Thrombocytopenia in malaria--correlation with type and severity of malaria.
AIM OF THE STUDY
Malaria is a major health problem in the tropics with increased morbidity and mortality. Thrombocytopenia is a common finding in malaria. Although a reliable diagnostic marker, prognostic implications could vary in the two types of malaria. This study was undertaken to correlate the presence and severity of thrombocytopenia with the type of malaria.
A total of 1565 subjects were included in the study and identified positive for malaria parasites on peripheral smear examination with conventional microscopy. Platelet count was done on a fully automated, quantitative, hematology Coulter analyser.
Normal platelet count was noted in 21.6% cases. The mean platelet count in vivax malaria (n=973) was 1,15,390/microl (SD 64,580) with a range of 8000-5,73,000/microl, as against falciparum malaria (n=590) where the mean platelet count was 100,900/microl (SD 75,437) with a range of 2000-497,000/microl (Pearson coefficient 8.825, p < 0.0001). Platelet count < 20,000/microl was noted in only 1.5% cases in vivax malaria as against 8.5% cases of falciparum malaria, and none of the subjects with vivax malaria had a platelet count less than 5000/microl.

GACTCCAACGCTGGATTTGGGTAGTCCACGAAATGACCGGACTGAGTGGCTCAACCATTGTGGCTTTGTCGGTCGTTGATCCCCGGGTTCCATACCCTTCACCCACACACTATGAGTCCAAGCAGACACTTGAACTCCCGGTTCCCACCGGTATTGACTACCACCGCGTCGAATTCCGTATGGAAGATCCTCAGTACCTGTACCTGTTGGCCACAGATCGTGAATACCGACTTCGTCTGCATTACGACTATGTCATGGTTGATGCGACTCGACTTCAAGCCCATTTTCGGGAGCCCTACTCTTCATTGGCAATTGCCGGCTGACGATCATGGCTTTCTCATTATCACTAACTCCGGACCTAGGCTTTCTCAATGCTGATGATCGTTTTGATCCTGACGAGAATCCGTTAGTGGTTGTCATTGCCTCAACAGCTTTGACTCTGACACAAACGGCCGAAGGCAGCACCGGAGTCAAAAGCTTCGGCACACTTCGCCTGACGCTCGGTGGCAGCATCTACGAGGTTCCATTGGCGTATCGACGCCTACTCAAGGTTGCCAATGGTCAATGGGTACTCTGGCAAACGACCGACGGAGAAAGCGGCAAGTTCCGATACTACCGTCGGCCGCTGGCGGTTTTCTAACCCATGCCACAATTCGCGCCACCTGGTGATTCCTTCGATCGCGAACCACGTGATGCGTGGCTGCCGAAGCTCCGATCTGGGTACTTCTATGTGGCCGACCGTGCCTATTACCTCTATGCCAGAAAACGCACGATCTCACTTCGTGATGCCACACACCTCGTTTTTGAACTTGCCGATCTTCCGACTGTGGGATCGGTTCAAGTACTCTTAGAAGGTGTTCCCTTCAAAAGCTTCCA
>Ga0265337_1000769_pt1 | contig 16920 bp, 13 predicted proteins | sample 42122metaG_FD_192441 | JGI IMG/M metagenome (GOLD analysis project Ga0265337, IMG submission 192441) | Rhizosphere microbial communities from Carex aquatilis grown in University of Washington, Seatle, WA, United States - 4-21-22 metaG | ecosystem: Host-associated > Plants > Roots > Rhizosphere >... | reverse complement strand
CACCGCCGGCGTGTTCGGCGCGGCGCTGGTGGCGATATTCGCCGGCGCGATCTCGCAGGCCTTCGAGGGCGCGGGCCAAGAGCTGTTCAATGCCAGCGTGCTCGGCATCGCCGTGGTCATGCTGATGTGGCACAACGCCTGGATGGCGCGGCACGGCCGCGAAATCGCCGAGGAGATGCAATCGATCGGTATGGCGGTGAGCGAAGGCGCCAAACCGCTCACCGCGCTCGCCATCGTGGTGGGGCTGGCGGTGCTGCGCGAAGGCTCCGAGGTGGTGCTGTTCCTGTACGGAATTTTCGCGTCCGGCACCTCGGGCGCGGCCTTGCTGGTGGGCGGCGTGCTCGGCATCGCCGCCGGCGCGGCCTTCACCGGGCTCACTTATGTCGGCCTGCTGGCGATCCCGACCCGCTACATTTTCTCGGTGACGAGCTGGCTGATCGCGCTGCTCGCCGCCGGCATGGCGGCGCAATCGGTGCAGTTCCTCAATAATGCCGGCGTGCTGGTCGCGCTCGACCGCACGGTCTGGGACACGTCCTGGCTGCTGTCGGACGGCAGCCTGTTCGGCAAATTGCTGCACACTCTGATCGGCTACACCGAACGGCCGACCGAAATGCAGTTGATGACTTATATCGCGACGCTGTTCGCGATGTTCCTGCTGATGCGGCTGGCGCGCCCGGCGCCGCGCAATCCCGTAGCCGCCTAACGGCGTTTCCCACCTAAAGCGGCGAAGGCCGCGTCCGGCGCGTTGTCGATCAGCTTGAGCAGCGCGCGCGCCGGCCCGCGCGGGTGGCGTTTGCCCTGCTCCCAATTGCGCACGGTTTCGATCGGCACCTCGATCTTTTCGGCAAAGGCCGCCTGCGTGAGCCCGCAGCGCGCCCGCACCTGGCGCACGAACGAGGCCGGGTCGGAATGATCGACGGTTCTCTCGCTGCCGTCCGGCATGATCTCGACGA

Although absence of thrombocytopenia is uncommon in malaria, its presence is not a distinguishing feature between the two types. Thrombocytopenia less than 20,000/microl can occur in P. vivax malaria although statistically more common with P. falciparum malaria. The above findings can have therapeutic implications in context of avoiding unnecessary platelet infusions with the relatively more benign course in P. vivax malaria.